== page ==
Nannying Made Me a Better Photographer


I spent nearly a decade of my life as a working nanny. I started while I was in college studying to be an educator. After graduating and working elsewhere for a few years,  I quit my "real job" to go back to nannying. It was hard work; every one of my employers was different. They each had their own expectations for what my role was in their family. Hard as it was, it was fulfilling getting to care for and help teach children whose families really and truly appreciated my efforts.


As a nanny, I learned very quickly that every child is different in the way they handle situations, how they learn and what they enjoy doing. It's a full time job; just figuring how to make meal times not turn into a disaster is a challenge! Side note: Raising little humans to grow up and be mature, responsible adult humans is a huge task. My hats goes off to all the moms out there who are reading this post. Your job is so hard and important. You all are amazing! Every day at work was a real life example of everything that I learned in human development and educational psychology classes I'd taken in college, giving me endless opportunities for me to learn how to teach and play with little ones. It made perfect sense that nannying provided me ample opportunity to use my background in education, but little did I realize that it gave me some of the best on the job photography training. 


Around the same time that I accepted my last nanny position, I was starting to take a serious interest in photography. I was taking photography classes in the evening, and was eager to practice what I was learning while I was nannying. With encouragement from my employers, I started bringing my camera to work. I practiced posing formulas, trying to get amazing shots of the little boys that I was taking care of. Slowly but surely, I realized the images that I was making were terrible. Sure, the posing was okay, and the lighting wasn’t the worst, but something about the images fell flat every single time. My photography had no heart or personality and the boys did not enjoy having their picture taken. That was when I realized, I was forgetting one of the most important things I’d learned as a nanny. Every child is their own special, completely unique person. At work I couldn’t treat every child I ever cared the as if they were the same person. If I had I would have been a failure at my job. Yes, there were commonalities, but each of them was a beautiful one of a kind person. That was when it dawned on me, shouldn’t that be my perspective when it came to photography? With that realization, I determined to change my approach to photography.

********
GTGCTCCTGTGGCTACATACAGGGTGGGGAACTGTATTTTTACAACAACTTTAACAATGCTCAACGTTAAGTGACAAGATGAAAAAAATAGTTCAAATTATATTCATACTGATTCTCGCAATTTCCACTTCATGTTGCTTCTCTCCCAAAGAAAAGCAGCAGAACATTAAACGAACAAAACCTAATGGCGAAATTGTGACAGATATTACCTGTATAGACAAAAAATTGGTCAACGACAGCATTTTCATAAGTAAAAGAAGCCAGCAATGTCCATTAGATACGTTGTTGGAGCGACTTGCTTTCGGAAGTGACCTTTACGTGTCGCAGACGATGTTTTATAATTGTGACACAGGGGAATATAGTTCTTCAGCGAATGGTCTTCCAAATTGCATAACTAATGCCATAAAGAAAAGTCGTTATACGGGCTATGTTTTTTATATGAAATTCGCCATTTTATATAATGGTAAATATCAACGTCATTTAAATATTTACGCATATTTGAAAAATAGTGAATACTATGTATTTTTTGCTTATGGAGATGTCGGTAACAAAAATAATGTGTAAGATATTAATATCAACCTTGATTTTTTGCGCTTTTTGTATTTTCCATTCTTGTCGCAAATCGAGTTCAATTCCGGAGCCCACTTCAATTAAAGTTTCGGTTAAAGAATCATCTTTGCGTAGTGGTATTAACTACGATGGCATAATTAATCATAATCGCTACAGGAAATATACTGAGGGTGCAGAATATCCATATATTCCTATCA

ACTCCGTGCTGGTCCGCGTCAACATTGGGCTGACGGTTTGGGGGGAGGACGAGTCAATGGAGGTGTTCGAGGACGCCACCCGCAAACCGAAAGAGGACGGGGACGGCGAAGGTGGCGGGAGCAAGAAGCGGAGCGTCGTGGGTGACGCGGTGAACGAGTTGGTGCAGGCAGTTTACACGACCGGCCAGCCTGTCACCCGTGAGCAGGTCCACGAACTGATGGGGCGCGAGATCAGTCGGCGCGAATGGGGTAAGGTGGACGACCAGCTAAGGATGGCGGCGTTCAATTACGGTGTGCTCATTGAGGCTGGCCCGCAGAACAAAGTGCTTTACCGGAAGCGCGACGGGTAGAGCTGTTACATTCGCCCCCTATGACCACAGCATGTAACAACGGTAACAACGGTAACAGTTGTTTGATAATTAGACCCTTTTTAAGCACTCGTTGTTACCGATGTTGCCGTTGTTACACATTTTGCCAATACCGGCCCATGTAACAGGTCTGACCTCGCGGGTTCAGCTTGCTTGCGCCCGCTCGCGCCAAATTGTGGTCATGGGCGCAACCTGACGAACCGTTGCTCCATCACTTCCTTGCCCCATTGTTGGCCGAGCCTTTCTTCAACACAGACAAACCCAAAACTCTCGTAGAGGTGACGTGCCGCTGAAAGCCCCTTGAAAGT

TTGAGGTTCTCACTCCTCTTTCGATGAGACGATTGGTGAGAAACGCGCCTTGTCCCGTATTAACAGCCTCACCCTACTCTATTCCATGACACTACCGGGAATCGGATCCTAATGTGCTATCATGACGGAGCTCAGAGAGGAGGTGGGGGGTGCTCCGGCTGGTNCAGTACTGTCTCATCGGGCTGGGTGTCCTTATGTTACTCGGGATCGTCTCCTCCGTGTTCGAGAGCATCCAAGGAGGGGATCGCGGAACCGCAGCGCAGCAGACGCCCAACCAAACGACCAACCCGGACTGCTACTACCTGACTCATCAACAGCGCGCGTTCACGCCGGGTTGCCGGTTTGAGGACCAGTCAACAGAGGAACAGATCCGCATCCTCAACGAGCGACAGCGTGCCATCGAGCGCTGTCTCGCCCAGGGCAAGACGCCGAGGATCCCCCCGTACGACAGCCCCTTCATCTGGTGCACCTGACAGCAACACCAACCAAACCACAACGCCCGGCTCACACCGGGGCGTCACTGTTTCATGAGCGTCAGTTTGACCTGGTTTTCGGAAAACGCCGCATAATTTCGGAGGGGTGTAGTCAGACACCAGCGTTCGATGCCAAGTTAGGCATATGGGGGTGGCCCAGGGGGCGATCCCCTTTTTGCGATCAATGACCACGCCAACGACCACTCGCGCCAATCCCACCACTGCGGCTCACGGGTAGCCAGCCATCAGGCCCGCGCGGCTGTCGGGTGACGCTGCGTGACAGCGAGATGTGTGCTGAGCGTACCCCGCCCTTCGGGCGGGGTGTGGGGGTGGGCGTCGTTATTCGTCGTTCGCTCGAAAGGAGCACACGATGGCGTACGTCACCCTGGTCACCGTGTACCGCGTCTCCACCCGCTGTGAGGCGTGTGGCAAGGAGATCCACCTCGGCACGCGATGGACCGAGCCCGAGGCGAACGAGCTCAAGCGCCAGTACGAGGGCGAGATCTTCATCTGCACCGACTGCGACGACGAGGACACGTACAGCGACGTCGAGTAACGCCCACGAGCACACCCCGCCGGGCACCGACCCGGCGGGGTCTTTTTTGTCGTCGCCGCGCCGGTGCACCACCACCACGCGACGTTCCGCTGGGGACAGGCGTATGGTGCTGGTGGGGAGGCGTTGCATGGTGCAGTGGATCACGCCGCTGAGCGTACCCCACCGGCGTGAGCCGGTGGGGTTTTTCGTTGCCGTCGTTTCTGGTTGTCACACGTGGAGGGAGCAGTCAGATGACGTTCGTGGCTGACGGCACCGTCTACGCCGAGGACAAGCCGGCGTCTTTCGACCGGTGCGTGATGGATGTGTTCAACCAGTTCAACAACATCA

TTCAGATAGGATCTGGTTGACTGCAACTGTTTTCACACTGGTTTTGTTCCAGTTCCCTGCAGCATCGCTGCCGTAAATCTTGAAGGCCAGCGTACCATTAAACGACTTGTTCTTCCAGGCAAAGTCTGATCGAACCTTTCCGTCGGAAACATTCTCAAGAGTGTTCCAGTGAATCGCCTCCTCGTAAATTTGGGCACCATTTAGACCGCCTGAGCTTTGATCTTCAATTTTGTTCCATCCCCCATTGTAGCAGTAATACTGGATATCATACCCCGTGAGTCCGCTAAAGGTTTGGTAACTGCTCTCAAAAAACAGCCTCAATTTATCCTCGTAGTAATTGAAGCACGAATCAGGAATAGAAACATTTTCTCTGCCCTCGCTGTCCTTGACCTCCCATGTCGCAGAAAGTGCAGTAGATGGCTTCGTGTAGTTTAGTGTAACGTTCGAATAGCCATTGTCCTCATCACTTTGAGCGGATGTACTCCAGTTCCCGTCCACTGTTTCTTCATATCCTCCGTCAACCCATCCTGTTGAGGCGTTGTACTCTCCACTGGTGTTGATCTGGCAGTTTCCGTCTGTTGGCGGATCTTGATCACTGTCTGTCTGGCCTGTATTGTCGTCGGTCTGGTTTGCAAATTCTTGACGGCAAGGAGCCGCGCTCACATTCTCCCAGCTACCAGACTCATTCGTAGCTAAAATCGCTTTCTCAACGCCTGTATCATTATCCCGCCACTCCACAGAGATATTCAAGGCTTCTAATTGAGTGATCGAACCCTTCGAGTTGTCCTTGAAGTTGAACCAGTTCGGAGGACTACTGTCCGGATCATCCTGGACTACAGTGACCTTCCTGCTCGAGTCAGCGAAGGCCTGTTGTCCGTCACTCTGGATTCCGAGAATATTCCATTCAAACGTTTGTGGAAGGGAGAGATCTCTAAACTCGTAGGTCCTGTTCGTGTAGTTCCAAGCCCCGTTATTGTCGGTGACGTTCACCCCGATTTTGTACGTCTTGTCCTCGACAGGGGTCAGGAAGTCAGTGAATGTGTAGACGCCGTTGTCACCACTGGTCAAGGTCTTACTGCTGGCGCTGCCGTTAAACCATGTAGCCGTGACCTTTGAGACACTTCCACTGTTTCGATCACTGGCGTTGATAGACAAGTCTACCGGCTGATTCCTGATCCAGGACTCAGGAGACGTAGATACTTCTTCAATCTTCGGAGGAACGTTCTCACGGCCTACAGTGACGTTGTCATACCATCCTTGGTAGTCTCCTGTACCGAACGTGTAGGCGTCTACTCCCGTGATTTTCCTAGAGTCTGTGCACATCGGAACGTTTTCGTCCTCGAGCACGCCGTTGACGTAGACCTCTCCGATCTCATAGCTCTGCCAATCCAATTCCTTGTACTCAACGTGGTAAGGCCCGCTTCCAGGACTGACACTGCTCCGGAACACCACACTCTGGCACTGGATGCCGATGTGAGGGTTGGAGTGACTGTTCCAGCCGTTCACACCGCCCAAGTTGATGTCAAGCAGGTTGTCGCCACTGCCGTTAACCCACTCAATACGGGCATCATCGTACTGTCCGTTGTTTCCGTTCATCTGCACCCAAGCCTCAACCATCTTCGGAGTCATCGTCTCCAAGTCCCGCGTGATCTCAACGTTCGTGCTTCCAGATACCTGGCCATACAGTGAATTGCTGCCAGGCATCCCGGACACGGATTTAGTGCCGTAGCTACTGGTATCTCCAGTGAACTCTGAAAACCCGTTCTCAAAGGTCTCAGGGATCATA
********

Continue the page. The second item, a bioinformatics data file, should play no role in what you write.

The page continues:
If each child is different, why would I take a one-size-fits all approach every time I shot? Instead of staged poses, I created situations where the boys could simply be themselves. I no longer made them sit, instead I encouraged them to play naturally, be curious, and enjoy what they were doing. I wasn't trying to force images, I was waiting patiently for moments to capture; the everyday, beautiful moments that make everyone of us unique. Suddenly my images were no longer bland. They had life, and told the stories of little boys living happy full childhoods. It was exactly what I wanted every time I made photos; full of the heart, personality and love of the people in each frame. Chances are I'll probably never be a nanny again, but I'll always appreciate everything that nannying taught me about photography.